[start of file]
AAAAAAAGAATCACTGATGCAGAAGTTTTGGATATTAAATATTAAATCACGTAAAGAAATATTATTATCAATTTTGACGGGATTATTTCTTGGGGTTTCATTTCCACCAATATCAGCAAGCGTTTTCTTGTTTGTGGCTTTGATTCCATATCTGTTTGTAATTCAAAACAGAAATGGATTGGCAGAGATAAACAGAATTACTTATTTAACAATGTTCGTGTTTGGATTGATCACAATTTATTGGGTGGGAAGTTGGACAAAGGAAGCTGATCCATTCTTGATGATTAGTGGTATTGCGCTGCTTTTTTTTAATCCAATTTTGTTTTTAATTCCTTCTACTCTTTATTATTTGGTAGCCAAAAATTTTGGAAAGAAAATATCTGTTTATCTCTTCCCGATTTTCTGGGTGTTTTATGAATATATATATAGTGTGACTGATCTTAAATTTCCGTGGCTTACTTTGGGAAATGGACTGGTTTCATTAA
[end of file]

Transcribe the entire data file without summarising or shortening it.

AAAAAAAGAATCACTGATGCAGAAGTTTTGGATATTAAATATTAAATCACGTAAAGAAATATTATTATCAATTTTGACGGGATTATTTCTTGGGGTTTCATTTCCACCAATATCAGCAAGCGTTTTCTTGTTTGTGGCTTTGATTCCATATCTGTTTGTAATTCAAAACAGAAATGGATTGGCAGAGATAAACAGAATTACTTATTTAACAATGTTCGTGTTTGGATTGATCACAATTTATTGGGTGGGAAGTTGGACAAAGGAAGCTGATCCATTCTTGATGATTAGTGGTATTGCGCTGCTTTTTTTTAATCCAATTTTGTTTTTAATTCCTTCTACTCTTTATTATTTGGTAGCCAAAAATTTTGGAAAGAAAATATCTGTTTATCTCTTCCCGATTTTCTGGGTGTTTTATGAATATATATATAGTGTGACTGATCTTAAATTTCCGTGGCTTACTTTGGGAAATGGACTGGTTTCATTAA